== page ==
Should a Woman’s Workout Routine Be Cyclical?

I was recently reminded of an aspect of women’s health you don’t often hear discussed, a concept shared by Maria Emmerich in her book Secrets to a Healthy Metabolism. I read the book some time ago and hadn’t thought about it again until brainstorming post ideas for Women’s Health Month.

Emmerich is a nutritionist who hails from my home state of Wisconsin and has been writing books about the benefits of the Keto diet for years—it’s not a fad for her. She shares her story of digging into the power of nutrition to turn her own health around (typical self-healther) and helps others do the same.

Reacquainting myself with her book by browsing the earmarks I made, I came back to what just may be the missing link in a woman’s overall vitality. That missing link involves these questions: Should a woman’s workout routine be cyclical to maximize the benefits? Should she take her menstrual cycle into consideration when deciding the type of physical activity in which she will engage in on any given day?

In the past, we’ve talked about a woman’s innate reproductive instincts being a big cause of our difficulties losing weight, compared to men. But Emmerich builds on this in her book with a theory called “periodization.” She cites various studies showing how adjusting your workouts (and nutrition) to tie in with the natural biological changes of your cycle can give a boost to your results.

Bonus alert: it can also help with any PMS symptoms you have. Tell me more, you say? You got it!

The explanation assumes a 28-day cycle, broken down into the usual four phases: menstruation, follicular, ovulation, and luteal. Here’s a summary of what your workout should look like during each of them.

  • Menstruation (Days 1-4) occurs with a drop in estrogen and progesterone levels, telling your uterus to start contracting to shed its lining. This is where those pesky cramps can kick in, which aerobic exercise can help. An intense cardio workout can dilate the blood vessels that supply oxygen to the uterine muscle, which means more oxygen and less pain from the contractions. The author recommends 30 minutes of high-intensity cardio the first two days—swimming, running, etc.—and the same on other days with cramping.
  • Follicular (Days 5-13) begins when menstruation ends and estrogen levels increase. During this phase, your glycogen stores are used up faster than any other time during your cycle, and HIIT workouts are a really beneficial choice. Why? Because the intensity will deplete your glycogen stores more quickly, switching you over to burning fat. The author points out that while you can eat a few more carbs during this time, you need to make sure they are the complex variety, like nuts and veggies.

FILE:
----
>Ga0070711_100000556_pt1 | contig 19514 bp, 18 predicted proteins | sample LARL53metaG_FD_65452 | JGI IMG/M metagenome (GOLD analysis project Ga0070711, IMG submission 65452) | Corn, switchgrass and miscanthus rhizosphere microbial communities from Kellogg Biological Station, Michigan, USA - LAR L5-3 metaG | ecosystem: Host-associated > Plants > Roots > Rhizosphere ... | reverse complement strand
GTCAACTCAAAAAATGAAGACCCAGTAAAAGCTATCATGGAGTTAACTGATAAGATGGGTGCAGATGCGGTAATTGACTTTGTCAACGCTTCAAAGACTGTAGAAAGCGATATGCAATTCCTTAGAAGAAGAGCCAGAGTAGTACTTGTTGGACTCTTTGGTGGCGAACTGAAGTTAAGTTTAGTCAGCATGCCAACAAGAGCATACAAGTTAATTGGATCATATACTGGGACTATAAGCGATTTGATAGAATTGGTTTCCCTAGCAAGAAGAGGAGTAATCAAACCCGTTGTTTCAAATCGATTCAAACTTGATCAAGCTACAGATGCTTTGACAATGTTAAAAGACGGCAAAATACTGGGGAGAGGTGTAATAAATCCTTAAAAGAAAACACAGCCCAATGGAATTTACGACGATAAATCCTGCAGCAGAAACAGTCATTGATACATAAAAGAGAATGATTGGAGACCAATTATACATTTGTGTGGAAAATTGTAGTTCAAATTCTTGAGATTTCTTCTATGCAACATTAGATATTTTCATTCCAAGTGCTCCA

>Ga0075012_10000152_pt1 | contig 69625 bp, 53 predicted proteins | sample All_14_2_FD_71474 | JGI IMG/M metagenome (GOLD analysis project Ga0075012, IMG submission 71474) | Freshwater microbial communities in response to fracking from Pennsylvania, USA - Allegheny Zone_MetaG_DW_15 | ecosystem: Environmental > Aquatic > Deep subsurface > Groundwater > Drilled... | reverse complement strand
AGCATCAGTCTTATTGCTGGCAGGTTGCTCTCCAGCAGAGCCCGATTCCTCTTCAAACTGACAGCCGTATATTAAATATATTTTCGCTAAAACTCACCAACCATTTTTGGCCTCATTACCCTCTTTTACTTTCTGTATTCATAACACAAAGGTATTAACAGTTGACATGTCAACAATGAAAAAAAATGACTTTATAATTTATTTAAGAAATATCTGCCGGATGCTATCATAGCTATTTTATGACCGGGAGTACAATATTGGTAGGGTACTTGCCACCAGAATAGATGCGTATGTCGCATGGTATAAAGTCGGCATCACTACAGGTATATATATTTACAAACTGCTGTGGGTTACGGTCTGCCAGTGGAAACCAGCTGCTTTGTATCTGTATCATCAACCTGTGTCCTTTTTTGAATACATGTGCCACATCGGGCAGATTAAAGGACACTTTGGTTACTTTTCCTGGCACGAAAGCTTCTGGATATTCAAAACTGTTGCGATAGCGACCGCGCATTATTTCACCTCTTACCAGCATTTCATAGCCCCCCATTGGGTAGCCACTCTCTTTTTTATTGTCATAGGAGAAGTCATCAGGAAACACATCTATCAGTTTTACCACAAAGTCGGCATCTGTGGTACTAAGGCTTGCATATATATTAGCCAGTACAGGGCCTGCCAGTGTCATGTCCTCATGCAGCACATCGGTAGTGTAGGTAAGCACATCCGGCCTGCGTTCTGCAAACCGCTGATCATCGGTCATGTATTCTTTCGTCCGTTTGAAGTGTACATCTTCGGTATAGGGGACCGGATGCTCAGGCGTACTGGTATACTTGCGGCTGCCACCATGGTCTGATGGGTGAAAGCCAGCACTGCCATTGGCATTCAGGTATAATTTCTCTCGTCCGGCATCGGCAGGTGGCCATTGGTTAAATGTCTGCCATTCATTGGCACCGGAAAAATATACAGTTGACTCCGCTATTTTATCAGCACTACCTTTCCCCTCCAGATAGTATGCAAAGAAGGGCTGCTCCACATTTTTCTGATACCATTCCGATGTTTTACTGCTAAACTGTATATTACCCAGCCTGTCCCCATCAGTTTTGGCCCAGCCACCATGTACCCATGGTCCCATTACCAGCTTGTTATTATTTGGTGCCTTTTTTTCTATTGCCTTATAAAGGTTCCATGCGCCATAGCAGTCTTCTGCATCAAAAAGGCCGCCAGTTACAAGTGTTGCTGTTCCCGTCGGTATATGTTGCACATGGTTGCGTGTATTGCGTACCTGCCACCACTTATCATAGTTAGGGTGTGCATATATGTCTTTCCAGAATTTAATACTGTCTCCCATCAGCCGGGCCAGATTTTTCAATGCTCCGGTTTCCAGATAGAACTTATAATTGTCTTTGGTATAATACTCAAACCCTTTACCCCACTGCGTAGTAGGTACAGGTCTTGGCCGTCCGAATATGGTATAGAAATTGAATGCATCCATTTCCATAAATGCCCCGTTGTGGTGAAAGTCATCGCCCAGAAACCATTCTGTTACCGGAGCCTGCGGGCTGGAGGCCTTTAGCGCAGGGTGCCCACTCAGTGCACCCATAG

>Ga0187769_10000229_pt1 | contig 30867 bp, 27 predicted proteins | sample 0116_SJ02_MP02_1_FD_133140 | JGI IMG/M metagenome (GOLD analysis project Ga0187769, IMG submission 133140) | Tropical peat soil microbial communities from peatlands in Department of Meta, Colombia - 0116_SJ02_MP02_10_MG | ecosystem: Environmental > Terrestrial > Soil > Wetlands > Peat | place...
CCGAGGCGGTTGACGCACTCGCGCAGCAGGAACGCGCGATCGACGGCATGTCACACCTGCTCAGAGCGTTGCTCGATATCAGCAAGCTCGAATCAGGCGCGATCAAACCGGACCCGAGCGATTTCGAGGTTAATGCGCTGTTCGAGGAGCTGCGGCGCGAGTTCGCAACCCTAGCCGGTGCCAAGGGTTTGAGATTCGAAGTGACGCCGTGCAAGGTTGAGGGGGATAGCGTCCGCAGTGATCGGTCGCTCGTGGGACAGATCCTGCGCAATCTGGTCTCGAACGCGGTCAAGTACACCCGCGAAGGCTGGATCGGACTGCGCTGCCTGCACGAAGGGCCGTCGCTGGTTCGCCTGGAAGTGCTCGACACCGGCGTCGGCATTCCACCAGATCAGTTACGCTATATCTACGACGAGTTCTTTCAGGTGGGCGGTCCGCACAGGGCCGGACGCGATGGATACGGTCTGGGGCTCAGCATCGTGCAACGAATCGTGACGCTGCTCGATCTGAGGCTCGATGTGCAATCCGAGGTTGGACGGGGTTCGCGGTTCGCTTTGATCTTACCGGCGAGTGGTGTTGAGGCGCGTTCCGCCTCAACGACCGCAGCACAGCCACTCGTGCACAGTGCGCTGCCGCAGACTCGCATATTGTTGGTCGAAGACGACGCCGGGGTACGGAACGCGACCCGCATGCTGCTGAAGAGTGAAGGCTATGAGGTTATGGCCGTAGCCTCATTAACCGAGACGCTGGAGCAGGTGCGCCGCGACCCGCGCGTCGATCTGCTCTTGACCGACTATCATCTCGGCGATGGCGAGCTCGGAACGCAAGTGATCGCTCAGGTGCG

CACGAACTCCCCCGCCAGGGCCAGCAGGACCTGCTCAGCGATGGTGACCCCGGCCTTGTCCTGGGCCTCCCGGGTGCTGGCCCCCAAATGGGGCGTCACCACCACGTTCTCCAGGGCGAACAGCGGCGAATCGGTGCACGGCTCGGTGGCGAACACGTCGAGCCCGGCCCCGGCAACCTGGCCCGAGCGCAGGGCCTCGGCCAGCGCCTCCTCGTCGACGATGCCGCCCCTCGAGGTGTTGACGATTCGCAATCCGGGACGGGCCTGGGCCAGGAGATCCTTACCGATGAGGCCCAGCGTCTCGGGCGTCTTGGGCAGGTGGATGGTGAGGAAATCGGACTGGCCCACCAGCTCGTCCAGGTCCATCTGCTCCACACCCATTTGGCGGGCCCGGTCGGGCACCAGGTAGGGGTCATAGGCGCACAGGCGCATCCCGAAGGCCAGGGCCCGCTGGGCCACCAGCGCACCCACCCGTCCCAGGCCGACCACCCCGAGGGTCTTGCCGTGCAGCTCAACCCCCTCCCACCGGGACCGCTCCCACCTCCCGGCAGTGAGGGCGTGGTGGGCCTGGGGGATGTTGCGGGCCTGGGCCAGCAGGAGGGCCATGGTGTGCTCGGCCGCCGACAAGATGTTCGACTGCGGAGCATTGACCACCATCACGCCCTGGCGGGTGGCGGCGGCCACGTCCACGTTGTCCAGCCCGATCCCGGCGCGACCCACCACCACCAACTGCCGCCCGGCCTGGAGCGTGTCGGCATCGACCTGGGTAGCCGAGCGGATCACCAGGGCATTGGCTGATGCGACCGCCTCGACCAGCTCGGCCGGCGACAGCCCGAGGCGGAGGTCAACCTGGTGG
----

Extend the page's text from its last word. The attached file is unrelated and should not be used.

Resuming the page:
• Ovulation (Day 14) is the day the dominant egg is released from the ovary, and your estrogen levels take a big jump. No specific workout information is tied to this singular day in the book, so go ahead and do whatever strikes your fancy.
  • Luteal (Days 15-28) starts as soon as ovulation is complete. Your progesterone levels begin to rise, and the lining of your uterus increases, in case the egg is fertilized. Increased progesterone levels also mean increased basal body temperature, and bring on any PMS symptoms you deal with each month. According to the author, this is the time when a woman’s body relies more on fat for fuel, and she’s actually physically stronger. So, you can burn more fat by choosing longer workouts at a lower intensity, as well as seeing more gain from weight-training sessions.

If you’re like me, you’re looking at your calendar figuring out exactly which phase you’re in and making note of which workouts you should focus on in the coming weeks. After all, as Emmerich points out, “Most women will have 480 cycles in a lifetime. Taking advantage of these hormonal changes can help us reach our peak fitness levels.”

If you’re not seeing the results you want with your current workout regimen, consider giving the periodization theory a try. It might be exactly what your body needs.

Images from iStock/AndreyPopov (main), ttsz (post).

Paula Widish

Paula Widish, author of Trophia: Simple Steps to Everyday Self-Health, is a freelance writer and self-healther. She loves nothing more than sharing tidbits of information she discovers with others. (Actually, she loves her family more than that—and probably bacon too.) Paula has a bachelor’s degree in Psychology and Public Relations and is a Certified Professional Life Coach through International Coach Academy.

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